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February 28, 2017

February 21, 2017

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Feed your beloved, but hidden, pets

 

 

By: Dr. Lee Aberle ND, IFMCP

 

Fiber is possibly the most important part of any diet that most people ignore. In my opinion it is hard to be healthy unless you get enough fiber in your diet. 

 

So the scoop on fiber is that most of us are having trouble eating enough fiber to be healthy. The current recommendation for eating fiber is 25 g per day for women and 38 grams per day for men and 19 grams for children. The average amount of fiber we eat is 15 g. That amount pales in comparison to the amount eaten by our Hunter-Gatherer ancestors which is estimated to be 10 times our current intake. 

 

Why is fiber such a big deal? I think the reason is because the fiber is the food for your personal arsenal of organisms in your digestive system. Maybe if you think about eating fiber as the care and feeding of your personal group of important (but hidden) pets, it will be easier for you to be consistent. After all, you wouldn’t starve a beloved pet, would you?

 

Let us learn a little more about the organisms in our bodies. Our body has about 10 trillion cells. We host 100 trillion other organisms that do things like make vitamins (example: B12, vitamin K), digest foods, boost our immune response, by their sheer numbers out compete harmful organisms while aiding in digestion. And most of these beneficial flora cannot be supplemented and must be derived from the fiber rich foods.

 

Fiber is the bulk in our diet. The beneficial flora,  AKA probiotics, in our digestive tract breaks-down three quarters of the fiber we eat. Probiotics eat fiber, the parts of food indigestible for us, leads to health benefits such as  better mood, a healthier heart, achieving your optimal weight and well functioning digestive tract.There is much we need to learn about probiotics yet, but the patterns relating to the benefits are well established.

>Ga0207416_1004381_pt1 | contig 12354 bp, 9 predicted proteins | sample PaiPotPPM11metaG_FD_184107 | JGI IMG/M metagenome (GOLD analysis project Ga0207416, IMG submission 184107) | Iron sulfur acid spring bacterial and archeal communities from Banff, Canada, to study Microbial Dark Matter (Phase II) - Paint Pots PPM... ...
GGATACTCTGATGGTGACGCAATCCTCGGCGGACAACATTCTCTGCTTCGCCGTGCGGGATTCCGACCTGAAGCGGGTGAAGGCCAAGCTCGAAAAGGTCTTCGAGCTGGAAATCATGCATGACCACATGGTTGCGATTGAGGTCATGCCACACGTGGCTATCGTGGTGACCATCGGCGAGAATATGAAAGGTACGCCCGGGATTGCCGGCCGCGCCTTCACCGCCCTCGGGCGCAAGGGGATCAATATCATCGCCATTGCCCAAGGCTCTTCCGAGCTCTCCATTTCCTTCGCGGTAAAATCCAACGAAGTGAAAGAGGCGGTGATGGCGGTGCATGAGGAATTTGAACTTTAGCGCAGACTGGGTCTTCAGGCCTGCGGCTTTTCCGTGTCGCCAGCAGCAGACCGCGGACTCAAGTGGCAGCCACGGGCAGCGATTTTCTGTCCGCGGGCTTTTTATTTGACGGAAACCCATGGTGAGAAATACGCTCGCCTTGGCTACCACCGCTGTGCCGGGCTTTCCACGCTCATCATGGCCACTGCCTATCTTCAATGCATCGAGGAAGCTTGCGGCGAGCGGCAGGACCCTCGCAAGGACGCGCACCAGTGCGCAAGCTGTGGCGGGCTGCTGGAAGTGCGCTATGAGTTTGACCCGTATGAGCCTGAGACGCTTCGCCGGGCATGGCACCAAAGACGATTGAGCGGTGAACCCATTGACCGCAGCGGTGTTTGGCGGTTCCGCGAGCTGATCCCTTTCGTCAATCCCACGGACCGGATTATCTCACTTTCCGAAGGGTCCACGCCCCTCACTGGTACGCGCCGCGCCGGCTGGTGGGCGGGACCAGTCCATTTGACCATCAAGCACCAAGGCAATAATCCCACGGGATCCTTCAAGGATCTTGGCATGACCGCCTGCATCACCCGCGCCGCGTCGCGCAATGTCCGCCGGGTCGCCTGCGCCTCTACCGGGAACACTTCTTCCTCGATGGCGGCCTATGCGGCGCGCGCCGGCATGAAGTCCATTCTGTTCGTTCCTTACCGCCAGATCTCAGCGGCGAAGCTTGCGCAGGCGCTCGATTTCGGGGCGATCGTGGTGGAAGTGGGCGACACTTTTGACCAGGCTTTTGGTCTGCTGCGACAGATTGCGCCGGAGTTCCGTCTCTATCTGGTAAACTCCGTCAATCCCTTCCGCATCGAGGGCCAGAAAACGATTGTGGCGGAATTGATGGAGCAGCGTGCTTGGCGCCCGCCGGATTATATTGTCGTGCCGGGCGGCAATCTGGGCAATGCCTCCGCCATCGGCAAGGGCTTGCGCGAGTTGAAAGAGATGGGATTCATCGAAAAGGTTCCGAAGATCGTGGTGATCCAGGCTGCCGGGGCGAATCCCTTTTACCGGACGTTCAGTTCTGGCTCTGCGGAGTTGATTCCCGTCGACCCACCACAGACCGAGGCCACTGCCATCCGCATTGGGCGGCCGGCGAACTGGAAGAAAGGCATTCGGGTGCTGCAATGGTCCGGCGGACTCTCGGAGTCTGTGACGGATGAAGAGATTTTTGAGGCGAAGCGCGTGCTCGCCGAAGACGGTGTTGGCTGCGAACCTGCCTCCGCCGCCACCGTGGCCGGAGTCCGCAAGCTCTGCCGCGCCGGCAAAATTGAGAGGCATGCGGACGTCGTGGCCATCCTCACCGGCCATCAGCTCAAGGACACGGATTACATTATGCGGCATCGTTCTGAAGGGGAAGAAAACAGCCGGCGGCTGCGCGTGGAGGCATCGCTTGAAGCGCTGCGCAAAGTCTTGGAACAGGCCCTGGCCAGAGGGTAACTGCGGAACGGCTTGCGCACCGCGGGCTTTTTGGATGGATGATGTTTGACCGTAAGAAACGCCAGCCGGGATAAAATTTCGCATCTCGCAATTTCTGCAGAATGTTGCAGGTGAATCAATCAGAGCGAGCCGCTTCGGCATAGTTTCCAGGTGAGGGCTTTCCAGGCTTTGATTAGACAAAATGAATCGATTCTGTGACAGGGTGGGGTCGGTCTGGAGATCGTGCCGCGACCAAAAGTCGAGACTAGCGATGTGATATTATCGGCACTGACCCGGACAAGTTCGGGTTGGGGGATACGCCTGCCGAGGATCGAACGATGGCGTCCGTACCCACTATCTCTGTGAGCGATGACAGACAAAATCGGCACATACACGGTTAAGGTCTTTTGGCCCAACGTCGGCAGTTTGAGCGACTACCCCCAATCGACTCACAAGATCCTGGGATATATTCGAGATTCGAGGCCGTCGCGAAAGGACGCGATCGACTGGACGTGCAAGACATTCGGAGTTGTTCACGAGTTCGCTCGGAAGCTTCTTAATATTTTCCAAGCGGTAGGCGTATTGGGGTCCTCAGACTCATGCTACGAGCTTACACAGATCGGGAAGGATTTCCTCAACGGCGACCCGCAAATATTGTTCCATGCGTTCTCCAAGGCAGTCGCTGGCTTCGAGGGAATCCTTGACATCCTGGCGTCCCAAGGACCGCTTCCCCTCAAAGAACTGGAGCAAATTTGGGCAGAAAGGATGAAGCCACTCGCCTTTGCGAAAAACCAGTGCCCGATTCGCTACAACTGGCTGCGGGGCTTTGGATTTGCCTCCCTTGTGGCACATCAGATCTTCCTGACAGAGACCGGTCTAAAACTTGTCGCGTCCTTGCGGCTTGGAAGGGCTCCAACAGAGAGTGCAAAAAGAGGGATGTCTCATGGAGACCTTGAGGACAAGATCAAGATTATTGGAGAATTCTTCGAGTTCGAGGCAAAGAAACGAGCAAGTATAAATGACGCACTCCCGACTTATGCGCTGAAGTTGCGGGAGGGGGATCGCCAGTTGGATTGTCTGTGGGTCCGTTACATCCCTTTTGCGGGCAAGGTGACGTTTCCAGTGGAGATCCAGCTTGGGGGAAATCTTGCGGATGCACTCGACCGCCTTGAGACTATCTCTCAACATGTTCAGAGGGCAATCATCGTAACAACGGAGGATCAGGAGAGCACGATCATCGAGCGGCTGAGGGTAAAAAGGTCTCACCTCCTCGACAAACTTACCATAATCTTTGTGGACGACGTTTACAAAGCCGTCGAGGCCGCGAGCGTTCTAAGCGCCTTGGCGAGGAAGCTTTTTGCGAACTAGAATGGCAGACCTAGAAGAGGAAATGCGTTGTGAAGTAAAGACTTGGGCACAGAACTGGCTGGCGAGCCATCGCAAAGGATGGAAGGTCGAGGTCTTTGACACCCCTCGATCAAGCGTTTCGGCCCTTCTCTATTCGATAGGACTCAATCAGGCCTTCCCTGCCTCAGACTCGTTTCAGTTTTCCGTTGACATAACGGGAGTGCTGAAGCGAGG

How to get enough fiber in is the big challenge we all have. We should all learn about some of the best sources of fiber and we should all spend time tracking fiber consumption to ensure we are getting the recommended amount. As you might expect there is an app for that. Here is a review of nutrition apps: https://www.healthline.com/health/food-nutrition/top-iphone-android-apps. Finding an app that does well with home cooking and less processed foods is important as the fiber is low in most processed foods.

 

One of my favorite sources of fiber is Chia seeds. A dose of 2 TBSP provides 11 grams of fiber. That is insanely high. As the chia seeds are also a good source of protein, fats, vitamins and minerals, they are very nutritious. Chia can be considered low carb because in a 2 TBSP serving, 11 of the 12 carbohydrates are fiber. Chia can be added to smoothies, sprinkled on salads or other foods and is a great ingredient in many recipes. It is a good addition to any high protein - low carb diet, but it is generally healthy for all diets. 

 

Tip on label reading: to figure out how many carbohydrates take the “total carbs” and subtract the “fiber” to get the net carbs. Net carbs are the actual number of carbs that you should count because, as I have discussed your fiber isn’t fully absorbed and stored by humans, and has another purpose in the body.

 

Many vegetables are a source of fiber but the big winner as a fiber-full vegetable is artichoke. Depending on the size of the artichoke there is more than 10 grams of fiber in one artichoke. So think of making sure artichokes are in your vegetable rotation, or consider artichoke dip stuffed artichokes and artichoke hearts. As an added bonus, they are super yummy.

 

Pears are another great source of fiber. 5.5 grams in 1 medium pear. Of course pears are an options for a sweat treat but can be paired with cashews, pork and cheese to create many savory options as well. 

 

Kids and fiber can be a challenge. One blog I suggest you consider is: https://www.momables.com/high-fiber-snacks/ . The mom in this blog has authored a cookbook on home made snacks and her blog promises that no matter what flavors your child prefers, she has a snack to match. Please take a moment to try out a high fiber snack options for you or your kids. And please let me know if you find a favorite or share it on our facebook page @ https://bit.ly/2KtpCUD 

 

Dr. Lee Aberle. 

 

 

 

reprinted from the Good Earth Food Coop's newsletter. The Good Earth Food Coop is my favorite local grocery store. - Dr. Lee

 

 

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